17 Managed Funds That Have Beaten The Indexes Over A 17 Year Period

What this appears to suggest is that outperformance by a broad index may be cyclical, that is, the index may excel over some years, or even over a number of years running, but one can hardly assume that the index won't underperform the average return of diversified funds for a number of years either.

Nevertheless, if one averages the differences over the entire 17 year period, the index fund still comes out ahead of the average fund by +0.5%. For advocates of index funds, this is just what they would expect. However, the relatively small margin of difference tells us that the result should be considered as entirely predictable, considering that the average fund charges quite a bit more than the index, accounting for all of the difference and even more. So, no real surprise here yet.

How much more does the average fund charge? According to a recent Morningstar article, the average most apparent cost, that is, the expense ratio, across all funds was about 1.2% in 2014, although higher in earlier years. The most recent cost of VTSMX is less than 0.2%. Thus, one is looking, at a very minimum, at about a 1% difference. Additionally, there likely will be another hidden cost within managed funds, namely the trading commissions whenever a fund manager buys or sells. Also excluded are instances if a managed fund charges an initial cost (load) when you buy or sell that fund.

Therefore, were it not for these higher costs subtracted from the average fund's pre-expense performance, the average fund might have actually beaten the index by a minimum of approximately 0.5% per year. In other words, it appears that, on average, the average mutual fund would clearly be as good or better in picking stocks than a broad market index except for the extra drag caused by the higher expenses. This could, incidentally, help to dispel the notion that the average fund manager, in spite of his presumed expertise, is actually a worse selector of stocks than those in the passive index.

Unfortunately though, these expenses do exist for the "average" fund, and at least for the above comparisons, we must declare the index fund the winner. I also found similar results when comparing the performance of the Vanguard Total International Stock Index with that of the average International stock fund, with some small variations. (These results will be reported at the end of this article.)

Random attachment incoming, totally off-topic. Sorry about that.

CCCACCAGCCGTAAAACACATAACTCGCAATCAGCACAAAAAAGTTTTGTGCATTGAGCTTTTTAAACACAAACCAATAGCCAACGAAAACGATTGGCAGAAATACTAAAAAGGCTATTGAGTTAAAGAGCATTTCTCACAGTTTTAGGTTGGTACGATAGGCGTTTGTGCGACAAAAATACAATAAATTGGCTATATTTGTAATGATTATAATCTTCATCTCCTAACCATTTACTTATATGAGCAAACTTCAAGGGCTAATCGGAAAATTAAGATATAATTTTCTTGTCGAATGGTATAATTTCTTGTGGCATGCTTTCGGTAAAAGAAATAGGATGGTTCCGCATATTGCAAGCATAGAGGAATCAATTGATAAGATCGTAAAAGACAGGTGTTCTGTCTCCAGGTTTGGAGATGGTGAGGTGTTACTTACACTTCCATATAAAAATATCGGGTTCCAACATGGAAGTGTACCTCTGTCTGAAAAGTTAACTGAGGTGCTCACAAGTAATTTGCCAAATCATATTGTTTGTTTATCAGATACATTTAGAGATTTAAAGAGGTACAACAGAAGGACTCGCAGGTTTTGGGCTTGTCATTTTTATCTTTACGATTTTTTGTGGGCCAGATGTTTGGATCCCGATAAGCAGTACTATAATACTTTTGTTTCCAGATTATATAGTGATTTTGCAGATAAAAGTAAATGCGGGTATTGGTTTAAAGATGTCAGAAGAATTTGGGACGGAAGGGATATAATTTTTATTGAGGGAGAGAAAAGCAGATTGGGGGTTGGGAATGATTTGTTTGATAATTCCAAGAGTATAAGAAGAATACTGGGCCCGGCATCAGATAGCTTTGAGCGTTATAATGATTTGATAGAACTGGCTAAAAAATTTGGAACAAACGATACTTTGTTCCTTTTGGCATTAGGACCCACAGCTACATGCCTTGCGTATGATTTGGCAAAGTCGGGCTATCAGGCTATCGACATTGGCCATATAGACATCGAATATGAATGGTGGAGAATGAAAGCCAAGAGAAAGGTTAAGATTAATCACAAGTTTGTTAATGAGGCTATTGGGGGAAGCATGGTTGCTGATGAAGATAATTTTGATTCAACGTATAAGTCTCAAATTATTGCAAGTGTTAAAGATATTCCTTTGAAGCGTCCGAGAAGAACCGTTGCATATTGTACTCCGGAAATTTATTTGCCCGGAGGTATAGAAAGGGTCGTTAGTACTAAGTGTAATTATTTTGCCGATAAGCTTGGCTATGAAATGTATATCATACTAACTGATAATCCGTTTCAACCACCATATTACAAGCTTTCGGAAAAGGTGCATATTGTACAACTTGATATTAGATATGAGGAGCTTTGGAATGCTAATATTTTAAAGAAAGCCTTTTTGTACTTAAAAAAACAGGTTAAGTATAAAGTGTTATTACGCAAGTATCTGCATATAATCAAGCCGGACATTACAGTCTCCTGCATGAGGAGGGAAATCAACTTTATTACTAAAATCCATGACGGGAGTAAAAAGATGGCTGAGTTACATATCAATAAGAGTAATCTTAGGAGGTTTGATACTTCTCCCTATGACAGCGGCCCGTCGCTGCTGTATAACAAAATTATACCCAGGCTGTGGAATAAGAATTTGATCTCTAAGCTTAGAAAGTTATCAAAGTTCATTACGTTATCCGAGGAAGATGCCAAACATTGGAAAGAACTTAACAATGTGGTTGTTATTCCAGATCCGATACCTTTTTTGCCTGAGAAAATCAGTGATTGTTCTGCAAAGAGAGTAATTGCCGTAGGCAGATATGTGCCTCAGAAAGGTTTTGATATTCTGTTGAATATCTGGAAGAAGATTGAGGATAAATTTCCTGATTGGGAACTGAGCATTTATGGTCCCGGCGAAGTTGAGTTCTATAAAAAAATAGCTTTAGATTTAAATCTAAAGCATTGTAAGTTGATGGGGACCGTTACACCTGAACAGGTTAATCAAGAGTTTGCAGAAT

Now that the above data appear to have made a pretty convincing case for index funds giving better end results than managed funds, I will now present data that can lead to a very different conclusion.

How can this be? If one can identify managed mutual funds whose expense ratios (and possibly, other costs) are significantly less than the above average 1.2%, they, as shown by the above 17 years worth of data, should have a good chance of beating the passively managed broad indexes. So, for example, if the above data are indeed representative, by merely choosing managed funds that chop this average expense ratio in half (to 0.60), such funds, on average, should be able to beat the index, erasing the average 0.5 deficit.

These days such lower cost managed funds are not that hard to find. At least several fund companies have good lineups of funds with a much lower than average expense ratio. For example, Vanguard is well known not only for its low-cost index funds and ETFs, but for its nearly as low cost managed funds.

So how much better can low cost managed funds do than the above two index funds? While obviously not all low cost managed funds will do better than the index, Vanguard funds have a long-standing reputation for being excellent choices.

To answer this question, I searched the complete lineup of Vanguard managed funds to find all those that have been around since at least the start of 2000. There were 20 such funds. (Note: Just one generally available stock fund shut down over this period, which if excluded due to poor performance, might make the results for the remaining funds look better. However, the shutdown was due to other factors, not poor performance.) I then researched the yearly average performance of each of these funds and compared each to the yearly average performance of either VTSMX or VGTSX, depending on whether the particular fund's main focus was domestic or international stocks. The following table shows the results:

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